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U.S. Lawmakers Introduce New Legislation to Ban Sanctioned Iranian Officials

Iran's President Ebrahim Raisi. ATTA KENARE/AFP VIA GETTY IMAGES
Iran’s President Ebrahim Raisi. ATTA KENARE/AFP VIA GETTY IMAGES

United States lawmakers introduced a bipartisan bill Wednesday to deny entry to sanctioned individuals attending U.N. meetings following the visit of the Islamic Republic of Iran's President a few days ago.

Republican Rep. Joe Wilson and Dem. lawmaker Jared Moskowitz, members of the House Foreign Affairs Committee, sponsored the bill.

Should the law pass, it would prevent Iran President Ebrahim Raisi from attending the next U.N. General Assembly in New York.

In a statement, Wilson said that the "mass murderer and terrorist Ebrahim Raisi hates the U.S., pledges death to America, yet applies for and is granted permission to travel to New York annually for the United Nations. This hypocrisy is unacceptable."

"[This bill] ensures that the oppressors of freedom in Iran do not get to visit the US to enjoy the liberties here that they deprive their citizens of at home in Iran," Wilson added.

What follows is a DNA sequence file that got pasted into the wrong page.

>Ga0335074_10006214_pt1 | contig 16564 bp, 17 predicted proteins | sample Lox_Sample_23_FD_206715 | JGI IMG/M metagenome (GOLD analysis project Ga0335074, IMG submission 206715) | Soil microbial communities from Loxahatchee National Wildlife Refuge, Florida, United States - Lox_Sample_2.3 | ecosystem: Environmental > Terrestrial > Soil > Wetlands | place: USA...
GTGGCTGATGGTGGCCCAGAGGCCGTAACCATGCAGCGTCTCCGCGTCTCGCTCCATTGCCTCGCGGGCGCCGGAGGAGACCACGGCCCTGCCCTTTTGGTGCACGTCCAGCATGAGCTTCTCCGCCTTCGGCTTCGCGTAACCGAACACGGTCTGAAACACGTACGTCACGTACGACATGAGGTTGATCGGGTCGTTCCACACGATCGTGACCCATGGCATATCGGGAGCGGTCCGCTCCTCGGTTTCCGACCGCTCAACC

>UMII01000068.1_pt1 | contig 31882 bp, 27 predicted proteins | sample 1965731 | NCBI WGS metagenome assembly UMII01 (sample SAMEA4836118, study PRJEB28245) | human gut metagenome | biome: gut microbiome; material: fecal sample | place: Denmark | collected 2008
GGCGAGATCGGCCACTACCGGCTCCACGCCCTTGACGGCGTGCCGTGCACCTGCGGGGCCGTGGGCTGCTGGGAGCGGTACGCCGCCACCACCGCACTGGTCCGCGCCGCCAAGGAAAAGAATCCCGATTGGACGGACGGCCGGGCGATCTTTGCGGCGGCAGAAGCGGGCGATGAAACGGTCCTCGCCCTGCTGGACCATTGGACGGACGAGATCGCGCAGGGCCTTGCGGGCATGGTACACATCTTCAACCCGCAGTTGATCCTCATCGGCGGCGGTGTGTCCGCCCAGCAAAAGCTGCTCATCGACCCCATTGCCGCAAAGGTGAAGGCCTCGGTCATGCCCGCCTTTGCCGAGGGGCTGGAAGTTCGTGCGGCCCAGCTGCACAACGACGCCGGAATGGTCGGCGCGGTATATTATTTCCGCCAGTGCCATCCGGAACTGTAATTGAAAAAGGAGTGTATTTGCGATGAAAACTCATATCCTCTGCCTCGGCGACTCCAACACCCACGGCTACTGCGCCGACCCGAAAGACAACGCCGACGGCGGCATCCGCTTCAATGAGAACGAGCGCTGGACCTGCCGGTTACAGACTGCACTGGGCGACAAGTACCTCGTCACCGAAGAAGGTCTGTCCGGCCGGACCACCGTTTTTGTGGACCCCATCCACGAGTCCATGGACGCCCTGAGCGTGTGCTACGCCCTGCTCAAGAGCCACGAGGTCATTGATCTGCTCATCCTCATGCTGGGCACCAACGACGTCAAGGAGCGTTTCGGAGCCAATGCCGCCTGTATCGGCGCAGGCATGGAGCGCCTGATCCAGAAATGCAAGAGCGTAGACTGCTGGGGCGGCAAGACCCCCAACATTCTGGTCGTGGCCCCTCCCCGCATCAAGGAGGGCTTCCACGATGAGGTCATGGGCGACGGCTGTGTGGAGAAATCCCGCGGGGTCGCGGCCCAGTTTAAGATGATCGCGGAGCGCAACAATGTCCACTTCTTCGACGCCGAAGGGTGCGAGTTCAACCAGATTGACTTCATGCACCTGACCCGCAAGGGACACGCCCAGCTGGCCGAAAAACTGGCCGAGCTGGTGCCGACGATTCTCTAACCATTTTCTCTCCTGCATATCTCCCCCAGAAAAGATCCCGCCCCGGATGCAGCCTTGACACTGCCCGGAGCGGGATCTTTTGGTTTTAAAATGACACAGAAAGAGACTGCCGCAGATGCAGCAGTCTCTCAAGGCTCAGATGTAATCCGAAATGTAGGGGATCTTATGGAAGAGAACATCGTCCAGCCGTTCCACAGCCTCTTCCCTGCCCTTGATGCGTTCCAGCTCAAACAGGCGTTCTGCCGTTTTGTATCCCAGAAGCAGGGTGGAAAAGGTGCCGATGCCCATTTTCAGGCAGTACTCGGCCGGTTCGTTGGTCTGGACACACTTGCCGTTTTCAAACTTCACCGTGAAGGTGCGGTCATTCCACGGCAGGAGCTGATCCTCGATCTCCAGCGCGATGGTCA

Rep. Moskowitz, co-sponsoring the bill, asked on Twitter why the U.S. would "give the Iranian regime and other malign actors a platform, given their kidnapping of Americans and support for global terrorism?"

The bill is called 'No Paydays for Hostage-Takers Act,' and includes extensive sections on Iran's frozen assets and the $6 billion release.

The new legislation requires the U.S. President to submit an itemized list of all transactions involving these funds, including information on parties involved, financial institutions, goods purchased, destinations, end users, notification dates, and transaction dates.

The bill also calls on the President to review all cases of hostage-taking by the Iranian regime every six months, determining whether those responsible meets the criteria for sanctions under the Levinson Act, named after Robert Levinson, a former DEA and FBI agent who disappeared in Iran in 2007. He was declared dead in custody in 2020 despite efforts by his family to secure his release.

"When Iran wrongfully detains one of our own, they must know that the U.S. will not sit back; we will take action and respond," Rep. Moskowitz said.

The new legislation requires the U.S. Sec. of State to assess whether U.S. travel to Iran poses "an imminent danger to the public health or physical safety of U.S. travelers" and whether to invalidate American passports for travel to Iran.

The Sec. of State has the authority to restrict American travel to foreign countries, as shown in the case of North Korea in 2017 following the torture and death of U.S. civilian Otto Warmbier.

Iranian activists have long called for such measures against Raisi's presence in New York due to his involvement in the summary execution of up to five thousand Iranian political prisoners in 1988.

Related Story: Iran Official Admits Country’s Role in Terror Bombings that Killed American and Israeli Officials in Lebanon

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